The White House is giving Gen. David Petraeus the most over-the-top PR push since the Segway's inventor predicted, "It's going to change the world."
The constant sprinkling of pixie dust is meant to render Petraeus' coming September report unassailable -- the political equivalent of basketball advice from John Wooden or a sex assessment by Jenna Jameson.
For months now, I've been trying to blow some of that pixie dust off Petraeus so that, come September, his vaunted report will be seen for what it inevitably will be: one more stall tactic designed to deny reality and delay the inevitable.
Does anyone doubt that when Mr. Petraeus Goes to Washington after Labor Day he will deliver a glass half-full assessment that "acknowledges some challenges" but concludes that "the surge is working" (don't forget those soccer fields!) and "just needs more time"?
Indeed, we already know Petraeus' thinking on the matter. The New York Times recently uncovered a classified plan that calls for U.S. troops to be in Iraq at least until the middle of 2009, and probably beyond. The co-author of that plan: Gen. David Petraeus.
Despite the White House's attempts at glorification -- by the Washington Post's count, the president has publicly mentioned Petraeus' name over 150 times since announcing the surge in January -- others in the media have recently joined the chorus of voices warning, Don't believe the hype!
In his latest column, Frank Rich took a chisel to the notion that Petraeus is the second coming of Grant, Patton, MacArthur, and Schwarzkopf all rolled into one Ivy League package.
Turns out that Petraeus' purported infallibility is as much a shimmering desert mirage as the Iraqi throngs who were going to greet us as liberators, throwing flowers at our soldiers' feet.
Rich lays it out chapter and verse: Petraeus was wrong about Mosul, he was wrong about the competency of newly-trained Iraqi troops, he was wrong about what he wishfully referred to as "the astonishing signs of normalcy" in Baghdad.
And he has also shown a special gift for thunderingly misguided comparisons, likening the political standoff in the Iraqi Parliament to disputes among our Founding Fathers, and straining to make the case that the civil war raging in Iraq is akin to the struggles Britain faced with the IRA in Northern Ireland. There are many problems with this last comparison, not the least of which is the fact that the IRA was never more than a thousand strong, and never embraced suicide bombing.
In April, I wondered whether, given all the hype, the General had "walked across the Potomac" on a recent visit to Capitol Hill. James Fallows has taken the metaphor another step, pointing out last week that Petraeus is Bush's New Jesus:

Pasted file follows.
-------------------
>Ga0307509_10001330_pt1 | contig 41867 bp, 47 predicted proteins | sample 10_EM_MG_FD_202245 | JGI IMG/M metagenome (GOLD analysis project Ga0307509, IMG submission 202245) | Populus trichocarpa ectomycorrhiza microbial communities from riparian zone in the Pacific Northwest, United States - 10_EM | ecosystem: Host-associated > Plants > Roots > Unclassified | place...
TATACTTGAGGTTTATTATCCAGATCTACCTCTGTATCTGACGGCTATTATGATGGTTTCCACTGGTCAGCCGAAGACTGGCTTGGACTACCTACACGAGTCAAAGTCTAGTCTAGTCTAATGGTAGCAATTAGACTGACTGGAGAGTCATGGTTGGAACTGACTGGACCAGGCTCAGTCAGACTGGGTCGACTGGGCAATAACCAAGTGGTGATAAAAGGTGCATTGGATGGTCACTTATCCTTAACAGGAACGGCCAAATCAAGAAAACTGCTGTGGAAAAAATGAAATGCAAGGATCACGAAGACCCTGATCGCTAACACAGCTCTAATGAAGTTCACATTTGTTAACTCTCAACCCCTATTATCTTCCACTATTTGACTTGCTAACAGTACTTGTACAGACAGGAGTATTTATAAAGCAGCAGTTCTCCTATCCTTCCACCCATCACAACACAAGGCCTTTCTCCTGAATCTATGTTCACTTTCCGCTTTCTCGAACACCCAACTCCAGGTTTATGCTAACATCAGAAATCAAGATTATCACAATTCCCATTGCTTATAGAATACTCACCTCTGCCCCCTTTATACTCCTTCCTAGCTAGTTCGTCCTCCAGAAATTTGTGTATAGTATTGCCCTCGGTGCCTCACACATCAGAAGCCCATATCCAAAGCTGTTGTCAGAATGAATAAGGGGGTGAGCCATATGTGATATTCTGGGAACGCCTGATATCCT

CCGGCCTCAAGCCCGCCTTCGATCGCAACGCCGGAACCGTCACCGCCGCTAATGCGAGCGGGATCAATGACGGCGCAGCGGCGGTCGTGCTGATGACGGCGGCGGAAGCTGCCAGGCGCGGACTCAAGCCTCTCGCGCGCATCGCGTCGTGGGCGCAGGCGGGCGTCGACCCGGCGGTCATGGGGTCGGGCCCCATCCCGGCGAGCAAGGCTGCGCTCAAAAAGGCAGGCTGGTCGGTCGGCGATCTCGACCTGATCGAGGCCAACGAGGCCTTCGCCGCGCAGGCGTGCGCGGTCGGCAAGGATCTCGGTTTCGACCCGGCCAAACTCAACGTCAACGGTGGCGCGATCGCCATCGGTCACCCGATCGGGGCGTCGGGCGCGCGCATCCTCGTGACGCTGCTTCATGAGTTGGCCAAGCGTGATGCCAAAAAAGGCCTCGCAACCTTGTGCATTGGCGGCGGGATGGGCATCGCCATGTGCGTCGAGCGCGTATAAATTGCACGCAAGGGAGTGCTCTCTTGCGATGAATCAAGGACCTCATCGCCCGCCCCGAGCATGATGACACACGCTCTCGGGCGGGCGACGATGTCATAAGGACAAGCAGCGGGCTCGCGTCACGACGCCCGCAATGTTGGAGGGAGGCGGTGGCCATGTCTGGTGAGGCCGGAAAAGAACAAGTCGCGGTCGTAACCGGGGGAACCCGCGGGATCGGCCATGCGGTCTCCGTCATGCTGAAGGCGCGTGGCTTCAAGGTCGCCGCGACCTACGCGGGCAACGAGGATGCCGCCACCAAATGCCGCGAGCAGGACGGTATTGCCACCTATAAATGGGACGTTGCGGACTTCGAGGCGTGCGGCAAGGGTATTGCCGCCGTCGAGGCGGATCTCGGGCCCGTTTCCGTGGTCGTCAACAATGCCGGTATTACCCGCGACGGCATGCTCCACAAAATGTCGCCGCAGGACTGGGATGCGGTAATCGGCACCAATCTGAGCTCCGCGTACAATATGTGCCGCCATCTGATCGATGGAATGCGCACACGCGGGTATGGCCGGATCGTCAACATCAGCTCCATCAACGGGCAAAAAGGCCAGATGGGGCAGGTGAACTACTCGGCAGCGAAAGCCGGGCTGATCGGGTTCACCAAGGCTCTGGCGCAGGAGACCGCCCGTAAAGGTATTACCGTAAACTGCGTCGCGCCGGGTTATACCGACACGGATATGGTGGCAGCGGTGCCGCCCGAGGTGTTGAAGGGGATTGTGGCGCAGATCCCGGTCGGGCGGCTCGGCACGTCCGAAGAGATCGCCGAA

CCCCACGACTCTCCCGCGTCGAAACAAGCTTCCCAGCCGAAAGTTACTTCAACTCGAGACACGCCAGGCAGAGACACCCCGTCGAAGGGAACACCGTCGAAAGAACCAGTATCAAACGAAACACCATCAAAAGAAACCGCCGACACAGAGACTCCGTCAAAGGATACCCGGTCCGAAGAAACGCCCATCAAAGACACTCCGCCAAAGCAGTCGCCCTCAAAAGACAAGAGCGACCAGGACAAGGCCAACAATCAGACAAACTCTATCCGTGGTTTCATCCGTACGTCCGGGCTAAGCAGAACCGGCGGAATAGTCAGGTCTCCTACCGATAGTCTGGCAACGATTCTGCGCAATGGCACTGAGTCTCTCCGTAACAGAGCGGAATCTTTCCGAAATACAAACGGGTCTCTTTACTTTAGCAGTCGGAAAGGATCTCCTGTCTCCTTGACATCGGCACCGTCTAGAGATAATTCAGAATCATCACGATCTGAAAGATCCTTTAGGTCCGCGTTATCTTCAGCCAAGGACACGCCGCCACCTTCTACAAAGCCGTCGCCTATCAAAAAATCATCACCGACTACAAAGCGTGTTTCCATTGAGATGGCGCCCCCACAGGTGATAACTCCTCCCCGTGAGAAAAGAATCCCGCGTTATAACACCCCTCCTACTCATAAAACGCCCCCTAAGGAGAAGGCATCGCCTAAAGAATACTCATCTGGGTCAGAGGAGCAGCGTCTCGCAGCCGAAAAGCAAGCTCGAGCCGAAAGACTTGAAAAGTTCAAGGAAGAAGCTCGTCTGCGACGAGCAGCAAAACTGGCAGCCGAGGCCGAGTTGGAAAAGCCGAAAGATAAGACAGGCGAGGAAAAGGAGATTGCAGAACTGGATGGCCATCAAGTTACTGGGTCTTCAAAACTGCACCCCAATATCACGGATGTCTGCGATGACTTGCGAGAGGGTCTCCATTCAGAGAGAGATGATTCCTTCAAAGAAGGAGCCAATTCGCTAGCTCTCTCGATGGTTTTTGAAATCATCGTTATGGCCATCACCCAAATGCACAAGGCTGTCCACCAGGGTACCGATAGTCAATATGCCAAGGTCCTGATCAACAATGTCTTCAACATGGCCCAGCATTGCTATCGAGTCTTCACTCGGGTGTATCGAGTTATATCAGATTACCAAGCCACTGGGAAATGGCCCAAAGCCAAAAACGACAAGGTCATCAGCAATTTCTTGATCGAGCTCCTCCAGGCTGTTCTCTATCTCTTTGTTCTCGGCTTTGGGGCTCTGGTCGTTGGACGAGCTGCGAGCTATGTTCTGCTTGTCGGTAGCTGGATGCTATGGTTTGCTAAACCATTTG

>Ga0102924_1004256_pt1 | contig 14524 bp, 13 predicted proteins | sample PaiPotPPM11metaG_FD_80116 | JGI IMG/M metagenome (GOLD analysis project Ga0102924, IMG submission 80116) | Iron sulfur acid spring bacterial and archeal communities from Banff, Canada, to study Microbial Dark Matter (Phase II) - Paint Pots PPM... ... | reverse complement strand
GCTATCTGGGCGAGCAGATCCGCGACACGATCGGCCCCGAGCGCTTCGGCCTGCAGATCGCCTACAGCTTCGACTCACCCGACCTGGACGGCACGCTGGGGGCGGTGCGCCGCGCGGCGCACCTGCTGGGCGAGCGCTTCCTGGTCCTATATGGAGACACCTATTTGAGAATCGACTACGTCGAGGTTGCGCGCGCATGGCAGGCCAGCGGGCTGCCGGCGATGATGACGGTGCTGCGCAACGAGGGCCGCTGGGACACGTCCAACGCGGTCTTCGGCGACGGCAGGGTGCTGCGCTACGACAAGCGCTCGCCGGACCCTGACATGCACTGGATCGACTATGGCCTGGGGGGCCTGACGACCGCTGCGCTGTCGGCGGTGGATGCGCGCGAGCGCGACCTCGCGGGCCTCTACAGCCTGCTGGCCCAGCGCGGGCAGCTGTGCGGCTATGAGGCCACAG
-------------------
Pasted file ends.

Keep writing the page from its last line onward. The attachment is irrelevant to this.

The New Jesus is the guy the boss has just brought in to solve the problems that the slackers and idiots already on the staff cannot handle. Of course sooner or later the New Jesus himself turns into a slacker or idiot, and the search for the next Jesus begins.
Petraeus is a serious man, but the expectations being heaped on him are simply laughable...
But for now, according to the White House script, Petraeus is The One Who is Going to Save Iraq.
Iraqi Prime Minister Nouri al-Maliki apparently has a different name for him: The One Who Must Leave Iraq. According to reports over the weekend, Maliki made a direct appeal to President Bush to remove Petraeus from his position.
Part of the Prime Minister's displeasure with Petraeus is the General's strategy of arming Sunni militias -- including forces that were at one time part of the insurgency. Though Bush was able to temporarily placate al-Maliki -- word is that during a satellite chat he told the PM to "calm down" -- it's unclear when al-Maliki will grow tired enough of Petraeus to remind Bush about that "transfer of full sovereignty" stuff from 2004. ("Hey, Mr. President... 'Let Freedom Reign,' remember?")
In the meantime, Bush continues to pretend to be taking a hands-off approach to Iraq, claiming: "I'm going to wait to see what David has to say." But, as we've seen, Bush cherry-picks the military commanders he listens to just as diligently as he cherry-picked pre-war intel.
The same administration that didn't know the difference between Sunni and Shia before the war -- and doesn't know the difference between Al Qaeda and Al Qaeda in Iraq now -- has somehow been incredibly effective at weeding out "insurgent" thought in the Pentagon. The "clear, hold and build" strategy wasn't so successful in Baghdad, but it's been a smashing success in Washington.
The question isn't what will happen in September. The question is what will happen when the New Jesus eventually proves to be just as powerless to change the laws of reality as his predecessors were.
With the past as prologue, my guess is that Bush will ultimately announce a major change in course. Sadly, this will not entail a new war policy, but rather the arrival of a new New Jesus.